Assembling the Airplane

I have an assembled an airplane before. It was an ill-fated, poorly informed, and silly decision to purchase a Piper J-3 Cub that had been turned over in a thunderstorm, fix it, and fly it. I must say, one does not know fear until he gives an airplane full power that he put together himself. That sobering reminder of flaming death aside, I knew that it always takes longer than expected, so I factored that in the presumption that it should take a long day to re-assemble.

It did. The only problem is that there was a long list of new equipment, and all sorts of fun things had to be worked out.

After about 6 weeks of gerrymandering in the cold, engine tests, playing, and tinkering, it was time to take things to the next step and see if this thing would fly. There are so many hilarious issues with German culture and regulation that I am not even going to list them all. Suffice it to say, I dusted off my ragged piece of paper from 1999 that comes from the FCC that gives me a license to operate a radio. Yeah, they want those over here. I got it originally to fly to Canada and had to laminate it myself. The Feds thought so little of the document that they sent me something that came out of an inkjet printer.

Next was the radio “station” license. In the US, an airplane with a radio can use it. In Europe, the radio people have to authorize the airplane with a radio with a radio-licensed pilot to use the radio (that is as dumb as it sounds). $165 later, and I have me a nice PDF from the FCC that I have to print myself and hell, if I even dream of lamination, that’s on me. Prices go from $0 to $165, and I don’t even get the sheet of paper! The Germans wanted sound paperwork. If I didn’t produce a sound certification, my landing fee would go from €7.98 to €16 (yes, there are landing fees. Don’t ask.). That was an exercise in philosophical futility, though I eventually solved that lovely little problem.

The day finally came to take a lesson to get familiarization with an instructor. The rules are pretty similar to the differences in driving between countries. An American can fudge through driving in Europe straight off an airline flight, though riding around with a local at least once helps to understand the foreign signage and subtle differences in rules. If I didn’t care about fines and issues with flight safety and having a pilot’s license, I could have just gone flying, though that is dumb. I opted for a ground lesson as US regulations require a test flight after significant mechanical work to be done alone. That, there was no point in risking someone else’s life, and I really didn’t need to be inventing how to deal with European rules on a flight where I could have potential mechanical issues.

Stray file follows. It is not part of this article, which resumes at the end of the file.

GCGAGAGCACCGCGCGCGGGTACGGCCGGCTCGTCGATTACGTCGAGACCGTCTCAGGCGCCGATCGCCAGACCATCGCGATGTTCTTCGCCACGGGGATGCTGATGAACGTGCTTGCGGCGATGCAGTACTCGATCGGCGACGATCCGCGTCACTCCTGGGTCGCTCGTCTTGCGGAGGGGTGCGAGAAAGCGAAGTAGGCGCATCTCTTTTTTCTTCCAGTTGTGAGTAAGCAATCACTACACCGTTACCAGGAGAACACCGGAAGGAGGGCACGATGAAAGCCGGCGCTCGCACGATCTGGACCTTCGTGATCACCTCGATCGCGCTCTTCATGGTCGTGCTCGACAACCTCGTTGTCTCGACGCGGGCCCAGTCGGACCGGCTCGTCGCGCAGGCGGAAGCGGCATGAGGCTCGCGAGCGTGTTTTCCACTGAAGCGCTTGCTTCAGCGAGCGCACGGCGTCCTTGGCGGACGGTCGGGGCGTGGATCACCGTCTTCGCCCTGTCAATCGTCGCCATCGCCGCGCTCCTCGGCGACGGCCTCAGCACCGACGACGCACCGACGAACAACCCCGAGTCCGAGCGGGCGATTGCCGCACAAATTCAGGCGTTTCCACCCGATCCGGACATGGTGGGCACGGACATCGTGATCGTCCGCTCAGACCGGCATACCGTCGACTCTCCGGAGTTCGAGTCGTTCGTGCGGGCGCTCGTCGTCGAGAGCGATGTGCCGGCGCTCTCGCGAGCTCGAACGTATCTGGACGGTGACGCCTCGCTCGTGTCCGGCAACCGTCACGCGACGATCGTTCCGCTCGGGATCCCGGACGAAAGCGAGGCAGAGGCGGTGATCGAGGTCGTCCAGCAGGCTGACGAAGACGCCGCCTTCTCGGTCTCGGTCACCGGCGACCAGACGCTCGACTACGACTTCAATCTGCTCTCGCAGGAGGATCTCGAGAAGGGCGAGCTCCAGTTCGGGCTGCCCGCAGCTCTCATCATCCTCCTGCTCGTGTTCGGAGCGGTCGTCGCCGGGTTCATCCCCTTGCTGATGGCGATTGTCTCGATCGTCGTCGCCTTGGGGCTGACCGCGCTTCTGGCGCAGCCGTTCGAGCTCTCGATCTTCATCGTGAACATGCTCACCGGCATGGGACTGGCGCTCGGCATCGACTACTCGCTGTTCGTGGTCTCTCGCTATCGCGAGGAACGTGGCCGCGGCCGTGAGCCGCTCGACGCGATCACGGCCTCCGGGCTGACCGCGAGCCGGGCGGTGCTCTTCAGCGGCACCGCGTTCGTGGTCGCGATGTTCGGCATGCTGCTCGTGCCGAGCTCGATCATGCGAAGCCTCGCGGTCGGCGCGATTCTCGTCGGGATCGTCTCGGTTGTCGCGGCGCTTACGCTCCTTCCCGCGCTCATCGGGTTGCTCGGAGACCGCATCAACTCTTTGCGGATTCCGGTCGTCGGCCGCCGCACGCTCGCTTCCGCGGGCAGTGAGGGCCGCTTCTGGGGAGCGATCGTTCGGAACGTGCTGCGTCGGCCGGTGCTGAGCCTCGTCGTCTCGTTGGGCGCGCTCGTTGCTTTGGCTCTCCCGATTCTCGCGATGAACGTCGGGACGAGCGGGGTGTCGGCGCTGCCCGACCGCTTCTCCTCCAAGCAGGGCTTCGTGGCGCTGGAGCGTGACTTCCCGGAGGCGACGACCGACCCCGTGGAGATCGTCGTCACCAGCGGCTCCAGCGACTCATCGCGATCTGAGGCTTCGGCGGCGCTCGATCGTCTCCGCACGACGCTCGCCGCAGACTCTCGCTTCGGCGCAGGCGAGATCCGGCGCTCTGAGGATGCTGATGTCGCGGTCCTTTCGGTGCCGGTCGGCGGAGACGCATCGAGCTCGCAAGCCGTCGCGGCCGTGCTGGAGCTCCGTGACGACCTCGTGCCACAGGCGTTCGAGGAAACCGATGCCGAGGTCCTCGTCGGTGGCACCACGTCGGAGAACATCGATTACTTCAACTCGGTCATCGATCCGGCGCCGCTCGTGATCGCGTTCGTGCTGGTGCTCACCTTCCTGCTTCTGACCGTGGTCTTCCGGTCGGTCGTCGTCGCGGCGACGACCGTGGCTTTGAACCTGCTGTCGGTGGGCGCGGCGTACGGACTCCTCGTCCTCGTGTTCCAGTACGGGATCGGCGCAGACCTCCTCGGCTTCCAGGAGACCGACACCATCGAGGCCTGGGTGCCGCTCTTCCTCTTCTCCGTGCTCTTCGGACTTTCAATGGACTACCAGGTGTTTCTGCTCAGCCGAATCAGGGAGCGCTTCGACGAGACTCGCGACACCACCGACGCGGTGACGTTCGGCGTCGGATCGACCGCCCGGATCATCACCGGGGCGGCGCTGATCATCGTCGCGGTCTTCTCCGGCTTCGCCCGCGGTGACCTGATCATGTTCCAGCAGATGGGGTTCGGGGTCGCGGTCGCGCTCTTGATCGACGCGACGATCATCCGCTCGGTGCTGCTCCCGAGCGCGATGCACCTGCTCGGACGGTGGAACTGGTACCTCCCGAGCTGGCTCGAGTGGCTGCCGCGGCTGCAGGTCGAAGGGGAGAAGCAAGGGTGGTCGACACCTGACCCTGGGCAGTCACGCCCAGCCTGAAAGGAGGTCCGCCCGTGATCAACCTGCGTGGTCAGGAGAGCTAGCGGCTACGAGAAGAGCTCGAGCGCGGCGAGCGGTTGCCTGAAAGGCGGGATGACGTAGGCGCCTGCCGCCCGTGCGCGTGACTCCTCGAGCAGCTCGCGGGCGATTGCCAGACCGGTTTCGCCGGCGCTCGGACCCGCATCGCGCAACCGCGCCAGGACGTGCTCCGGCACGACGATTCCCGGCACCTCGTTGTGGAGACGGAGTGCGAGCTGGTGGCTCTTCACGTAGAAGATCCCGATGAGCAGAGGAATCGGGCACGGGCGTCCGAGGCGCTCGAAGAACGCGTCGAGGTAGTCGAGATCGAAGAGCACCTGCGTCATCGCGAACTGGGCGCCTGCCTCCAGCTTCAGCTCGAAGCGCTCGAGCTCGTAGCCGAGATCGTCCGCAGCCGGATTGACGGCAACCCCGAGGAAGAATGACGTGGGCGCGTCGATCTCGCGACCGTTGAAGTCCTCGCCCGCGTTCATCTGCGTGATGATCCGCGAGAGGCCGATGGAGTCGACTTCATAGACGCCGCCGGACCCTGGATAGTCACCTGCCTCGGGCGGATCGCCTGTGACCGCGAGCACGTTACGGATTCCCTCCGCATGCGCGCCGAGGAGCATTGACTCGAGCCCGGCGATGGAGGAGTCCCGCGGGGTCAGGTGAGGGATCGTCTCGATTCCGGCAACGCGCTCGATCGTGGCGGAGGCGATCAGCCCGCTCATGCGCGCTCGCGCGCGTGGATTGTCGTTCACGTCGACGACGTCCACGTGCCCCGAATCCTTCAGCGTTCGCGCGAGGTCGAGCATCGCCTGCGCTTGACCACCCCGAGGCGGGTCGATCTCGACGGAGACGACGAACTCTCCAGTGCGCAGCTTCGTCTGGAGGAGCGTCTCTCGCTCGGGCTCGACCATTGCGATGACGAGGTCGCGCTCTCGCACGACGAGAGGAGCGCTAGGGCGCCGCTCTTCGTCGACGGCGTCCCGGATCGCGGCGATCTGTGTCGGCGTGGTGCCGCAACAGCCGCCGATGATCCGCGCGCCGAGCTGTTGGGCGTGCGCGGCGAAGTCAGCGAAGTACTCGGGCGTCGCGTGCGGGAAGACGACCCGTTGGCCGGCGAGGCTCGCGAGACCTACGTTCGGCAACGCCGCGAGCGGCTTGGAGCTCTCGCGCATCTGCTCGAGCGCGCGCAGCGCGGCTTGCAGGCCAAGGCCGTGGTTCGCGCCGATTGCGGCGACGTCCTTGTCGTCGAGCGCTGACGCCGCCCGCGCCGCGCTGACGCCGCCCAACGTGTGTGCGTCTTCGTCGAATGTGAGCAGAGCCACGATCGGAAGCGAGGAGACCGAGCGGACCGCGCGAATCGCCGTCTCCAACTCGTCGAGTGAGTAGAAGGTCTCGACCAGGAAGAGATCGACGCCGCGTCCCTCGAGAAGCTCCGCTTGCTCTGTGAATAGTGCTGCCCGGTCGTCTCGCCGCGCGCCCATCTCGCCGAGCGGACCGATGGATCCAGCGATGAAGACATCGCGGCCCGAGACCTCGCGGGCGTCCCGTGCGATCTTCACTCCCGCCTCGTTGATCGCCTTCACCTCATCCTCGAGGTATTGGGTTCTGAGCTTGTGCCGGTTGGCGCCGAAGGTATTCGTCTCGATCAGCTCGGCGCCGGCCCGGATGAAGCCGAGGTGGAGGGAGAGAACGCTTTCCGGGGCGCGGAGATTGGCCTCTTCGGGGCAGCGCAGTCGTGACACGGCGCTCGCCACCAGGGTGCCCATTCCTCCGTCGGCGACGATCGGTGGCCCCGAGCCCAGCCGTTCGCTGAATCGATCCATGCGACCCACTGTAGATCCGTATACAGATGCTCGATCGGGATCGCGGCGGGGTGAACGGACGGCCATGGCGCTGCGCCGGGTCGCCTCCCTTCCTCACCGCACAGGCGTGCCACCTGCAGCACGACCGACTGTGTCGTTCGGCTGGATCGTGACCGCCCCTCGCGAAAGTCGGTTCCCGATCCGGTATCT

An hour later, I had enough general information to execute a relatively local flight, deal with the control tower, avoid Frankfurt’s airspace (some of the busiest in the world), and also focus on the myriad of things that may or may not quite be right with a newly assembled aircraft. Mechanics or not, the plane probably was safer before disassembly than right after being put together. There can be no improvement from taking it apart.

After the lesson, I decided to make a go of it, as I was fresh with the new procedures. I checked every single bolt and screw that was touched on that airplane for the third time, opened the hangar door, pulled the airplane out, closed the hangar doors, got in, strapped the seatbelts (a new procedure, because I have a starter), and looked up to the master switch. Hmmm…….its on. Not good. Click it off. No sound. On. Nothing. “Push to start.” Nothing. Battery is dead as a doornail. Get out. Open the hangar door, push the plane in, close hangar door, get charger. Won’t charge. Fiddlesticks. The battery is so dead, the relay won’t engage, so I can’t charge using this method.

This reminded me of a conversation with a German mechanic. He reviewed the whole setup some time back and advised that charging through the iPad cigarette lighter port was silly because it would use amperage to run over a three foot wire, would use amperage to keep the relay open, and the master would need to be on to allow charging. “Well, can I pull the breaker for the push to start switch so no one can accidentally turn the starter over?” “Well, yes, but you don’t want to forget to turn the master off when you’re done. I really suggest installing a charging port as close to the battery as possible.” “Thanks. Yeah, I don’t see myself forgetting to turn the master off. I’ll get around to it.”

So now, I walk in the office, hat in hand, advising that I left the master on after charging on the very first time. The mechanic’s advice was quite simple: “the only way you’re going to charge that thing is at the battery. You’re going to need a charging port installed.” I finished his sentence: “like you told me in the first place, I know!”

Stabilizers attached. No elevator or stringers yet.
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Elevators on, referring to the manual….
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Laying out the puzzle pieces.
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First wing on. The wrapping plastic makes it look like IKEA furniture.
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Stringers on, tail assembled. Note ferring strips at the wing root still off.
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This is an important junction.
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Aileron cables come into the rear area near the passenger.
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Dumping some avgas (which costs as much as gold here) into the tank. Not as ready to fly yet as she looks….
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